The two best-fitting functions derived by the individual groups with distinct times of onset and eye realignment capture different parts of the critical period. The infantile ET (early-onset) group captures the peak and the onset of the critical period and the accommodative ET (late-onset) group captures the tail, or the end, of the critical period. The peak and the onset of the critical period for susceptibility of stereopsis are comparable between the best-fitting functions for the infantile ET group and the combined group. The ranges of the peak (0.25–0.36 and 0.25–0.35) and the ranges of the onset (0.00–0.20 and 0.00–0.10) of the critical period in these two groups are virtually identical. Similarly, the tail of the overall critical period is comparable to the tail of the best fit function for the accommodative ET (late onset) group. These observations suggest that neither best-fitting function alone sufficiently represents the critical period, by the very nature of the ages of onset and eye realignment of the patients included in each of the analyses alone. The infantile ET group was limited to patients with an early onset of eye misalignment (before 6 months of age). This group was also limited in the size of the critical period that can be explored, as correction of eye misalignment by 24 months of age limits the critical period to 2 years. Conversely, most patients with accommodative ET had a later onset (18–48 months of age). 
In each of the patient groups and in the combined population, stereoacuity outcome correlated significantly with NBE. Children with higher NBE values (more NBE) had better stereoacuity. Previous studies indicate that stereoacuity outcome also depends on other factors that are not reflected by this model, including the age of onset of abnormal binocular experience. The NBE model does not take into account the actual time point when NBE is interrupted.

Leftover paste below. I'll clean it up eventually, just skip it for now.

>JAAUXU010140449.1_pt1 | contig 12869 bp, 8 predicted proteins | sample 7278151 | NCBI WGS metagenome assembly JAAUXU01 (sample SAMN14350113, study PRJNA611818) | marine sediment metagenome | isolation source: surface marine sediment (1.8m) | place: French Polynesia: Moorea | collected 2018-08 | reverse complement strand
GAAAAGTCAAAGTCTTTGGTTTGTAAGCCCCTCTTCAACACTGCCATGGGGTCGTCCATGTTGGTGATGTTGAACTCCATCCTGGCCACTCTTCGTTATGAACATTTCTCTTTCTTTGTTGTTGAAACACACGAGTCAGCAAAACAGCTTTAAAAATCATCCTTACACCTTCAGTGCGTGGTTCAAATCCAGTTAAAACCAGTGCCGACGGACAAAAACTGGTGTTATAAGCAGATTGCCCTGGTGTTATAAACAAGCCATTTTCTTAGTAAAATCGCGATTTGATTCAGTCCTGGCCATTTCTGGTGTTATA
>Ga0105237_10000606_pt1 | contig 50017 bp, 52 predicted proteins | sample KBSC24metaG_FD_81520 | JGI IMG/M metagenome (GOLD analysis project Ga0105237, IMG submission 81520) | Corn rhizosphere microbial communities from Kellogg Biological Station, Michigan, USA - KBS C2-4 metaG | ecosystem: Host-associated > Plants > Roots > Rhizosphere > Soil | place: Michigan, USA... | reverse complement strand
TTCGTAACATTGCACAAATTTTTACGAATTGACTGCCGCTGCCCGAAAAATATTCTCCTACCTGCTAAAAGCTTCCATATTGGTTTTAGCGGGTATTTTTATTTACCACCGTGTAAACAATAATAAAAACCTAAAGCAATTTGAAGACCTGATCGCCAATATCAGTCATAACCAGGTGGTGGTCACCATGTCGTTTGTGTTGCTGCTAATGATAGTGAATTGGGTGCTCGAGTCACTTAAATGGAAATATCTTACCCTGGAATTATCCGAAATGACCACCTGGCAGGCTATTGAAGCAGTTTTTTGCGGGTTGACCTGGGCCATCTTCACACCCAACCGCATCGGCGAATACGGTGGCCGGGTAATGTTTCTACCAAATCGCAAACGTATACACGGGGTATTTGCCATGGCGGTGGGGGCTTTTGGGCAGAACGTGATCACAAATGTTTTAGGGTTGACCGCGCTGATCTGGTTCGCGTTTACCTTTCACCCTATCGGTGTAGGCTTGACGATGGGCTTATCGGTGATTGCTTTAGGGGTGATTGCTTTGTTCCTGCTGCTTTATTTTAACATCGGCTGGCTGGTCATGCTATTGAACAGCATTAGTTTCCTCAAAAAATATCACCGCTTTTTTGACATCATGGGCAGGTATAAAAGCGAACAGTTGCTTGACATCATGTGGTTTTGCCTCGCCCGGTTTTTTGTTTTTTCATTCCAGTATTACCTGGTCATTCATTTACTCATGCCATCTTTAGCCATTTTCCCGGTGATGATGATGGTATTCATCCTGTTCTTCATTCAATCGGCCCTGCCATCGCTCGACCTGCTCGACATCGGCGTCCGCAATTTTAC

Finally, it is important to acknowledge that binocular vision disturbances can have an onset after the end of the critical period as defined herein. Whether permanent binocular vision deficiencies can occur after this age may depend on the cause and duration of the binocular vision disruption. There is evidence to support continued susceptibility of stereopsis throughout life. Adults with strabismus acquired after the critical period for development may have a permanent deficiency of fine stereoacuity, despite successful surgical eye realignment, particularly when the treatment is delayed. 38  
 
Figure 1.
 
The four-parameter developmental weighting function.
Figure 1.
 
The four-parameter developmental weighting function.
Figure 2.
 
The developmental weighting function for patients with infantile ET that yielded the highest correlation between stereoacuity and amount of NBE.
Figure 2.
 
The developmental weighting function for patients with infantile ET that yielded the highest correlation between stereoacuity and amount of NBE.
Figure 3.
 
Scatterplot of stereoacuity as a function of NBE, for each of the 92 patients with infantile ET.
Figure 3.
 
Scatterplot of stereoacuity as a function of NBE, for each of the 92 patients with infantile ET.
Figure 4.